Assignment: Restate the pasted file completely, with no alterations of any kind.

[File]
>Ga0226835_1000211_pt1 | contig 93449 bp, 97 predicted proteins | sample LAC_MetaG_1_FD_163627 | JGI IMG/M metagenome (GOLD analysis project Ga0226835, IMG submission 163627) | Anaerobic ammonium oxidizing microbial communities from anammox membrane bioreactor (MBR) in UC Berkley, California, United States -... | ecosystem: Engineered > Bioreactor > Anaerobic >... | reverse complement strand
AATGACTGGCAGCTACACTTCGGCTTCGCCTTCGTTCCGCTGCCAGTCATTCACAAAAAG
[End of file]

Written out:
>Ga0226835_1000211_pt1 | contig 93449 bp, 97 predicted proteins | sample LAC_MetaG_1_FD_163627 | JGI IMG/M metagenome (GOLD analysis project Ga0226835, IMG submission 163627) | Anaerobic ammonium oxidizing microbial communities from anammox membrane bioreactor (MBR) in UC Berkley, California, United States -... | ecosystem: Engineered > Bioreactor > Anaerobic >... | reverse complement strand
AATGACTGGCAGCTACACTTCGGCTTCGCCTTCGTTCCGCTGCCAGTCATTCACAAAAAG